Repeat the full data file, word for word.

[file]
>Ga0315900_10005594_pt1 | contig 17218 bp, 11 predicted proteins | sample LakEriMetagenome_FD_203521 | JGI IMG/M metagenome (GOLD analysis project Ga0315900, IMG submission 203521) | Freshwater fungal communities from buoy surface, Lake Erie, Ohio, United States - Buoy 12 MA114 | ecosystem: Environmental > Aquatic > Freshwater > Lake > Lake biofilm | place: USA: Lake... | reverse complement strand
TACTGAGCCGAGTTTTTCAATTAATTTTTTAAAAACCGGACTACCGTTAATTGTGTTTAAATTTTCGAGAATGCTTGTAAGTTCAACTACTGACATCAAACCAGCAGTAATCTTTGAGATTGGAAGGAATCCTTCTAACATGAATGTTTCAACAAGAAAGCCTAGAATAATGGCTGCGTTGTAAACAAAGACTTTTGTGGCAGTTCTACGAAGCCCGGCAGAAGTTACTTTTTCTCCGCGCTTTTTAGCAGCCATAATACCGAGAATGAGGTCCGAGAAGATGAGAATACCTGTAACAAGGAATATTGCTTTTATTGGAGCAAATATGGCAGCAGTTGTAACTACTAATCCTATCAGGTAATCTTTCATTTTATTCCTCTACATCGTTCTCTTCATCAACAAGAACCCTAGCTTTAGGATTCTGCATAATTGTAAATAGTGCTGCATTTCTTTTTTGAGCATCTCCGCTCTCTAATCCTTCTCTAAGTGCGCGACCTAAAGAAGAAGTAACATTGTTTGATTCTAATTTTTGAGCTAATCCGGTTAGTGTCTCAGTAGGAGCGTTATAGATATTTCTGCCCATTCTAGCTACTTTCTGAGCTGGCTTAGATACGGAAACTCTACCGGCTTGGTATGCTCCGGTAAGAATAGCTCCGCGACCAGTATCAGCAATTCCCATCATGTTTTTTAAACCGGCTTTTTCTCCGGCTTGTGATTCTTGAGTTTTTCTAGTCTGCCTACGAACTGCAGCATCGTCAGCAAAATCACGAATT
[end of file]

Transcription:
>Ga0315900_10005594_pt1 | contig 17218 bp, 11 predicted proteins | sample LakEriMetagenome_FD_203521 | JGI IMG/M metagenome (GOLD analysis project Ga0315900, IMG submission 203521) | Freshwater fungal communities from buoy surface, Lake Erie, Ohio, United States - Buoy 12 MA114 | ecosystem: Environmental > Aquatic > Freshwater > Lake > Lake biofilm | place: USA: Lake... | reverse complement strand
TACTGAGCCGAGTTTTTCAATTAATTTTTTAAAAACCGGACTACCGTTAATTGTGTTTAAATTTTCGAGAATGCTTGTAAGTTCAACTACTGACATCAAACCAGCAGTAATCTTTGAGATTGGAAGGAATCCTTCTAACATGAATGTTTCAACAAGAAAGCCTAGAATAATGGCTGCGTTGTAAACAAAGACTTTTGTGGCAGTTCTACGAAGCCCGGCAGAAGTTACTTTTTCTCCGCGCTTTTTAGCAGCCATAATACCGAGAATGAGGTCCGAGAAGATGAGAATACCTGTAACAAGGAATATTGCTTTTATTGGAGCAAATATGGCAGCAGTTGTAACTACTAATCCTATCAGGTAATCTTTCATTTTATTCCTCTACATCGTTCTCTTCATCAACAAGAACCCTAGCTTTAGGATTCTGCATAATTGTAAATAGTGCTGCATTTCTTTTTTGAGCATCTCCGCTCTCTAATCCTTCTCTAAGTGCGCGACCTAAAGAAGAAGTAACATTGTTTGATTCTAATTTTTGAGCTAATCCGGTTAGTGTCTCAGTAGGAGCGTTATAGATATTTCTGCCCATTCTAGCTACTTTCTGAGCTGGCTTAGATACGGAAACTCTACCGGCTTGGTATGCTCCGGTAAGAATAGCTCCGCGACCAGTATCAGCAATTCCCATCATGTTTTTTAAACCGGCTTTTTCTCCGGCTTGTGATTCTTGAGTTTTTCTAGTCTGCCTACGAACTGCAGCATCGTCAGCAAAATCACGAATT